Once the probiotic documentation is in place and stability secured, food manufacturers can look forward to major opportunities to develop new probiotic brands for the growing senior market.

          Among elderly consumers, there are already some who express a preference for everyday foods with a valid health claim on the label, reducing their need for dietary supplements.

          The key to success will lie in the manufacturers’ ability to create health-enhancing probiotic foods that deliver the taste and texture elderly consumers enjoy while accommodating those with smaller appetites or chewing and swallowing difficulties.


            Clinical studies have shown us that the interplay between the immune system and gut microbiota starts from birth. Microbiota impact the development of the immune system in early life and help keep it in balance during adulthood (2). 

            We also know that the amount of beneficial bifidobacteria and lactobacilli naturally present in the gut decline simultaneously with the immune system function during ageing (Figure 1). The association between lower levels of bifidobacteria and lactobacilli in elderly and an increased susceptibility to illness is similarly well established.

            Scientific research clearly indicates that probiotic supplementation could be beneficial for elderly immune health by modulating the gut microbiota and supporting the immune function (Figure 2). However, as not all probiotics are the same, considerable research is necessary to find the most beneficial strains. Over the past two decades, clinical studies have brought us much closer to understanding their effect on the immune function and microbiota of elderly individuals.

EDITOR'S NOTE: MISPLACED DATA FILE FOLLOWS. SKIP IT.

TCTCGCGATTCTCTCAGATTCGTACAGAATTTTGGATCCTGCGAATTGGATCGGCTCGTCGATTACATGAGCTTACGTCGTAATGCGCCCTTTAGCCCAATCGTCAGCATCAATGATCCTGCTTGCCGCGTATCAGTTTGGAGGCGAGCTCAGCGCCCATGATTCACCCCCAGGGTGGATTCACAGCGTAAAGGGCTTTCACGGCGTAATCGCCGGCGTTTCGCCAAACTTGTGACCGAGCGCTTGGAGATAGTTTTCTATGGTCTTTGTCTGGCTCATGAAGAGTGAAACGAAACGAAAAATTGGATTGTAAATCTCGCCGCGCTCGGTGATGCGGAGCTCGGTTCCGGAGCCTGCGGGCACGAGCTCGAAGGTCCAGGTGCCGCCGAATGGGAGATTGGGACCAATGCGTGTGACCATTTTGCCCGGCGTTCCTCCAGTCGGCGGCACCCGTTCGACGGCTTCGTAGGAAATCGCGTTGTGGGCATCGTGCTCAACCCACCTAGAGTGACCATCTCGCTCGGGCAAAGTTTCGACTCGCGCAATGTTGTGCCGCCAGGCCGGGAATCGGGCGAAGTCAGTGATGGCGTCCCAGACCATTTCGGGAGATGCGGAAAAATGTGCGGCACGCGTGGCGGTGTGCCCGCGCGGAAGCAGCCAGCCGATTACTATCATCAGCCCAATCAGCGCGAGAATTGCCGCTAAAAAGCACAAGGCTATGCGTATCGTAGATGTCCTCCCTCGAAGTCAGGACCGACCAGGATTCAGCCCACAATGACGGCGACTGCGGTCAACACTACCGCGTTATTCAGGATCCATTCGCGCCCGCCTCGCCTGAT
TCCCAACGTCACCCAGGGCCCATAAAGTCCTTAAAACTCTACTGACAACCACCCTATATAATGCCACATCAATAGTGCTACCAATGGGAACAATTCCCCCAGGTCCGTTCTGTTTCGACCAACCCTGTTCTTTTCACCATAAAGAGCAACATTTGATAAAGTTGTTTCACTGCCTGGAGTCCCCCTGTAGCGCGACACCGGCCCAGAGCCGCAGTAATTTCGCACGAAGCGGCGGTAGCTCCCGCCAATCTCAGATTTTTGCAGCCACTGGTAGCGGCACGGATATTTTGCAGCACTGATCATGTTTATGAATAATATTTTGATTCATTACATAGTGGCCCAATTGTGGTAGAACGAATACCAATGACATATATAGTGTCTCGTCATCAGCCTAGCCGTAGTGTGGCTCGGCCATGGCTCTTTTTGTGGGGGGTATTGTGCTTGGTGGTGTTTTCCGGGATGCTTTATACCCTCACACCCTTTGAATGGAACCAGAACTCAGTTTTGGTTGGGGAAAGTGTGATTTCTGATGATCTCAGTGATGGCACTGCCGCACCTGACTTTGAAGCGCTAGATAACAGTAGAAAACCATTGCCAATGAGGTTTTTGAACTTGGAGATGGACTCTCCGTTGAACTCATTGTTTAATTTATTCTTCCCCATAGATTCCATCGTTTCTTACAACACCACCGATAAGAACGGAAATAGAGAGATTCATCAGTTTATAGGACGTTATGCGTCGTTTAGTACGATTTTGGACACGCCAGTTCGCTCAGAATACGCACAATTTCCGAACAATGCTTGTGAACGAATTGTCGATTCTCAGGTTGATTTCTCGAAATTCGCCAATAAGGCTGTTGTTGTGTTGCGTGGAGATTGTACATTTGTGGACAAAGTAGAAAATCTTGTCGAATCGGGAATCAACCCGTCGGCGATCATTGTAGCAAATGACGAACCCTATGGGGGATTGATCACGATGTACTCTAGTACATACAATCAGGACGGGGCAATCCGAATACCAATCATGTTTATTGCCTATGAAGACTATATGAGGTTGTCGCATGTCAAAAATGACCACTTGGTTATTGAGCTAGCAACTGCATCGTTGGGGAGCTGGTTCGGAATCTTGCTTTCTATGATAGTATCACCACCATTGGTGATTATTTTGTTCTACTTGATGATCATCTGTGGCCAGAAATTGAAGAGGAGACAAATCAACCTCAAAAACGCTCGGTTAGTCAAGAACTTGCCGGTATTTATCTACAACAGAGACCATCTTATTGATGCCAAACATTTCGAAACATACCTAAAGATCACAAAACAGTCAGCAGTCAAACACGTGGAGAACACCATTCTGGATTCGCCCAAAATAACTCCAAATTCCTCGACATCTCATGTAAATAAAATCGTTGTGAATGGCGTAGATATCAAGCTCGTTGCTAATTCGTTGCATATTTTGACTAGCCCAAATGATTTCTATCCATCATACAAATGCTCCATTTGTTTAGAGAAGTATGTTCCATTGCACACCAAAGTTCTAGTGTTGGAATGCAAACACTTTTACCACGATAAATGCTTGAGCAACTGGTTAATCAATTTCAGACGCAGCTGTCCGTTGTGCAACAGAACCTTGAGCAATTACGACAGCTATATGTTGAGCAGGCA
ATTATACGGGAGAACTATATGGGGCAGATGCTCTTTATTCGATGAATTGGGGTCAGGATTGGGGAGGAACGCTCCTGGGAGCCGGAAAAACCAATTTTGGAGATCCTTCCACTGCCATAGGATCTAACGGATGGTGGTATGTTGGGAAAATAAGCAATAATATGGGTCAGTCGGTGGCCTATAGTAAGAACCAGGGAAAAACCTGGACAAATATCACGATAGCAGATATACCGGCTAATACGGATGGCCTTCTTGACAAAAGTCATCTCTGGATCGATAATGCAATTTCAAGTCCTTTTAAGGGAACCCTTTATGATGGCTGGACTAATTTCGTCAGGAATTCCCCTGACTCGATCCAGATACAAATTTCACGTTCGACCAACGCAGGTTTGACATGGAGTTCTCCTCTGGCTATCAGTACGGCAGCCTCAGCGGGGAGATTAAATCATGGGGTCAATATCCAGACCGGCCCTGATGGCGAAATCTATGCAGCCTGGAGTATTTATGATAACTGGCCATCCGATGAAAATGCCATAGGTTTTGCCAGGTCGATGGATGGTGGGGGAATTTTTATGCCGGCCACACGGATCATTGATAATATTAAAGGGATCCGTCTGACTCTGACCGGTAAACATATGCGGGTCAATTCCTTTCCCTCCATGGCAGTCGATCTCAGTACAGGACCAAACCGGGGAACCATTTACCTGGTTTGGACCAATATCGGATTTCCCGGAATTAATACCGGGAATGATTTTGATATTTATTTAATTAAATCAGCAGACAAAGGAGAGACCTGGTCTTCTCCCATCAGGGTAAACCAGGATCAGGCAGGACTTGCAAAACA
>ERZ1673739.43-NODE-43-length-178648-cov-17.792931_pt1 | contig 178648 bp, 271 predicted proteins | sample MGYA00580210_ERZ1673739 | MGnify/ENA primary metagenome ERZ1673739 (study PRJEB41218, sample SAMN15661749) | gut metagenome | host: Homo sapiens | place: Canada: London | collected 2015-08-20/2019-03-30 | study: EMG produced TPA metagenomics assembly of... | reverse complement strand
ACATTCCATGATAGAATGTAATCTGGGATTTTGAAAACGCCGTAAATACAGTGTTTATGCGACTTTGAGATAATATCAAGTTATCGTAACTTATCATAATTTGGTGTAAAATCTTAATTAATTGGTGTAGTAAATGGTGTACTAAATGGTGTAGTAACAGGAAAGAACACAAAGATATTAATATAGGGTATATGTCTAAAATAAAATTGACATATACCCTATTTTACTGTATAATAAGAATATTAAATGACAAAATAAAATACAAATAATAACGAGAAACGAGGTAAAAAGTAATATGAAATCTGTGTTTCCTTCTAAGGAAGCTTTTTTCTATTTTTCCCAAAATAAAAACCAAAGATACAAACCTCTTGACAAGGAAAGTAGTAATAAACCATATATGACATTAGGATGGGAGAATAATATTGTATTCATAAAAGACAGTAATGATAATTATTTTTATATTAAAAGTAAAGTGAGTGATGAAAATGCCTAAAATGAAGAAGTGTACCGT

Figure 2. Probiotics influence microbiota composition and function. Gut microbiota and probiotics may also directly impact the immune function, resulting in benefits for immune health.

              Figure 3. Key criteria for selecting probiotics for health products. The ideal probiotic should be stable in food, have a neutral or positive impact on flavour and provide documented health benefits for consumers.

              Figure 1. Ageing is associated with an increased risk of infectious and chronic inflammatory diseases. Science has also shown a parallel loss of beneficial microbes, declining immune function and a higher incidence of inflammation.


              MARKUS J. LEHTINEN

              LIISA LEHTORANTA

              DuPont Nutrition & Biosciences | Finland


              HEALTHY AGEING